The Sustainable Theater Workshop 2014 at The UN

Scared Shitless

Every now and then you meet someone who really believes in you, lucky for me I ran into one of those people, Malick, who heard about the work I did in Haiti and Jamaica and believed in what I could do as an artist and educator. Next thing I knew I was at a meeting with some officials at The UN negotiating fees and logistics to organize a version of The Sustainable Theater Workshop. I was terrified. Before every meeting I would have lengthy meditation sessions and would be practicing my three-part breathing on the train ride there -- most likely looking crazy as hell. We get tied to our identities, and I was tied to my identity as an "artist-who-is-not-so-good-with-money," and I definitely wouldn't be caught dead negotiating fees from REAL business people. So there I was in one of the final meetings, battling my inner identity crisis, feeling all unworthy and silly for being there and wanting to crawl out of skin because I was so anxious. I even cried. In a REAL PEOPLE BUSINESS MEETING. And not like a little tear -- healthy, heavy tears streamed down my face as I tried to continue talking normally and act like I wasn't fucking crying in the middle of a meeting.

Words just kept circling around in my head like they would in a cartoon: artist -- blah, blah, blah -- money -- blah, blah, blah -- free -- blah, blah -- services, Haiti, kids, not sustainable, free, free, how much -- I couldn't even think straight. The original plan was to bring three of my students from Haiti to work with three students from Jamaica and six other students of African decent here in New York. In my usual Shelah fashion of doing too much all at the same time, I fantasized about seeing my students at the airport and hugging them, and fancy UN delegates giving them standing ovations, and subsequently offering them scholarships to study in the US and -- voila -- happily ever after. So in this meeting, when I learned that it wasn't a possibility, and I had already told my students from Haiti (under other advice. I'll never do that again), I was consumed with disappointment and guilt.

You ruin everything. The inner dialogue was ugly.

The Show Must Go On

The good thing was that the program was still going to happen, just not how I had originally imagined. That would be the big personal lesson for the project overall: to let go of my attachment to a certain result. I had to let go of my rigid expectations and get comfortable with not having control and things not being perfect.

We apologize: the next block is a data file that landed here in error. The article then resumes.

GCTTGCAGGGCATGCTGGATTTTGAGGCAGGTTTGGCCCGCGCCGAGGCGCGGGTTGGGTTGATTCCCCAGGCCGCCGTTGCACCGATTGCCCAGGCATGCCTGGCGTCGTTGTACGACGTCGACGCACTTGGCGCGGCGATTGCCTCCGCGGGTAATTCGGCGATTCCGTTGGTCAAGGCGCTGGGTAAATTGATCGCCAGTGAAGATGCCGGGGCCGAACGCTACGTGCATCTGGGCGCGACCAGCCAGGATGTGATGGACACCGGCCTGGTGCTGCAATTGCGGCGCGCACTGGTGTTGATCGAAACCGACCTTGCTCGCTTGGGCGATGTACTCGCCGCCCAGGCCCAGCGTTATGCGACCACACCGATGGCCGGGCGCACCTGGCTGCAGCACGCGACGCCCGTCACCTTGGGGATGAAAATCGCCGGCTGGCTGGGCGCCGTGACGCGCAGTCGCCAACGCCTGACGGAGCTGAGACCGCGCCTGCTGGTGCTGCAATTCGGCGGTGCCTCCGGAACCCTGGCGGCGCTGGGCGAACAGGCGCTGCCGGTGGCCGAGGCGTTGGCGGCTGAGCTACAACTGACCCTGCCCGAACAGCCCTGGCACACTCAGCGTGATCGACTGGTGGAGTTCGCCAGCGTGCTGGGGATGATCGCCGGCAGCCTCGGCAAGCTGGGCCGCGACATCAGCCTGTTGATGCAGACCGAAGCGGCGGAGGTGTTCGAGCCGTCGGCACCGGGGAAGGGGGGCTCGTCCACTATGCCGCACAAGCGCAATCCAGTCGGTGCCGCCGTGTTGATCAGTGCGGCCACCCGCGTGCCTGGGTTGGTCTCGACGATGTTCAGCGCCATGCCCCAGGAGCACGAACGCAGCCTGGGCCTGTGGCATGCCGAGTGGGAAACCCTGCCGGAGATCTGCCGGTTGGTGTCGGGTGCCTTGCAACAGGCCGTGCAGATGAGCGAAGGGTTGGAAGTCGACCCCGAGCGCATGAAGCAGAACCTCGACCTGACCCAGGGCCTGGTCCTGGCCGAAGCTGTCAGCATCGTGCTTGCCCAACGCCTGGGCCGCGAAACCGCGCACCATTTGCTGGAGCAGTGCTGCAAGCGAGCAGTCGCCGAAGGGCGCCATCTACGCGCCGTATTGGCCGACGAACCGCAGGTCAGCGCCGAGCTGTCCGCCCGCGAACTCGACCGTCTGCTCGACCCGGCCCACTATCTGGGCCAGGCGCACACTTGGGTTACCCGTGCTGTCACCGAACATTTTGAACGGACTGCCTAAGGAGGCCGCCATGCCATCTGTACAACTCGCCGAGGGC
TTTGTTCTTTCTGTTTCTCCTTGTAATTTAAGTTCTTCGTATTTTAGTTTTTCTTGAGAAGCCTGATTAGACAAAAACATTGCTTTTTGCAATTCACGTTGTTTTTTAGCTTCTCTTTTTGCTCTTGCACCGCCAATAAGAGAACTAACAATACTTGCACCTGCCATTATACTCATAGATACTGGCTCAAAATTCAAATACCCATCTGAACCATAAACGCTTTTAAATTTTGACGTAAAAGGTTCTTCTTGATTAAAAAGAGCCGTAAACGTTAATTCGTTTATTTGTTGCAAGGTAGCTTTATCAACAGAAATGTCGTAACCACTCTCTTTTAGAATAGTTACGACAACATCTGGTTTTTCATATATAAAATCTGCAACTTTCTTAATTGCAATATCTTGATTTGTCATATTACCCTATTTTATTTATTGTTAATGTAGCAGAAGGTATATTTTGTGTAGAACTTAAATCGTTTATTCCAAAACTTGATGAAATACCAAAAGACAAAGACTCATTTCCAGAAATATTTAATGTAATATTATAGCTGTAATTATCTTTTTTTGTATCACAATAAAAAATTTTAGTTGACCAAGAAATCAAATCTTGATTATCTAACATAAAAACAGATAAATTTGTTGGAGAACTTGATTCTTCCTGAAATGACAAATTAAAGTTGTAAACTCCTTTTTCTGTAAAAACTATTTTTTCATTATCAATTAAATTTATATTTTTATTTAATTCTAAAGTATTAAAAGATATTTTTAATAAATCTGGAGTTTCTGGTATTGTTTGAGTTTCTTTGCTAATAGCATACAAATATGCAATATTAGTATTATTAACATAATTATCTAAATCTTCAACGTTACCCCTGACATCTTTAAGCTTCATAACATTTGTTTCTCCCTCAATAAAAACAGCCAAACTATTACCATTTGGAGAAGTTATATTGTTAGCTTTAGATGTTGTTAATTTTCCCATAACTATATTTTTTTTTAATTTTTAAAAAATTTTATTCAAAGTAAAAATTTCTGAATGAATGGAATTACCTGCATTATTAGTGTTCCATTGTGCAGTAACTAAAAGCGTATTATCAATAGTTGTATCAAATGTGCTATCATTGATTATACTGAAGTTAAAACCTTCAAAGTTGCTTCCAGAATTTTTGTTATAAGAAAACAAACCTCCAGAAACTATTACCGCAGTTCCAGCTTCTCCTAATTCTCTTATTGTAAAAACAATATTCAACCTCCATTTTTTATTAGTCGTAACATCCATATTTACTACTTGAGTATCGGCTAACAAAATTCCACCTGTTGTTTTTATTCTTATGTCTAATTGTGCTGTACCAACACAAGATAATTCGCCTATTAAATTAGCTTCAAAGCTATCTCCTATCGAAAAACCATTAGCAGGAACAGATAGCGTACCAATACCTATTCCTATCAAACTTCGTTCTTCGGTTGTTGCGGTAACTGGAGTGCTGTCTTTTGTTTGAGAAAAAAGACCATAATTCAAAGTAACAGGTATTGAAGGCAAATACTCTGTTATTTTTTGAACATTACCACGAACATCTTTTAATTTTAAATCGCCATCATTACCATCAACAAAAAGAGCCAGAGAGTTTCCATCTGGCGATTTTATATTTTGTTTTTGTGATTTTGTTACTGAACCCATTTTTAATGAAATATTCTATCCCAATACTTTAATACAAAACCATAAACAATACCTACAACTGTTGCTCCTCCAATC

Thanks to The RuJohn Foundation I was able to have three students come from Jamaica, who were joined by four other African girls (from Guinea and Senegal) to participate on the workshop. From March 20-25th the students worked together to write and perform their own theater performance on March 25th to celebrate The International Day of Remembrance for the Victims of Slavery and the Transatlantic Slave Trade. It was very challenging because not only did I have the students from Jamaica in my custody 24/7 for the entire week, but I had to juggle different student schedules, not having space to rehearse, and funding a large part of the workshop out of my own pocket.

The Payoff

Khadija Sall, confidently teaching the crowd Wolof.

I realized very explicitly that I do not like  the administrative work around these projects, but I have to deal with it because I want to produce my own work. What I really love is creating micro-communities for focused amounts of time who get together to create something artistically. I love being that facilitator, that guide to create new experiences and find new parts of ourselves. It was pretty amazing to witness so many things, like Khadija, 17, who recently moved to The US from Senegal, perform for her first time ever on a stage. She's into coding and has participated in Girls Who Code, she told me she wants to study web design in college, so it was lovely to be able to cultivate her qualities as a natural performer and see her proudly teach Wolof to a crowd of almost 700 students.

It was also pretty cool to connect my students with professional actors in person, like Stephen Hill or virtually, when my students got to hear some encouraging words from Raven Symone.

What an amazing journey. Now on to the next one!

Love, Shelah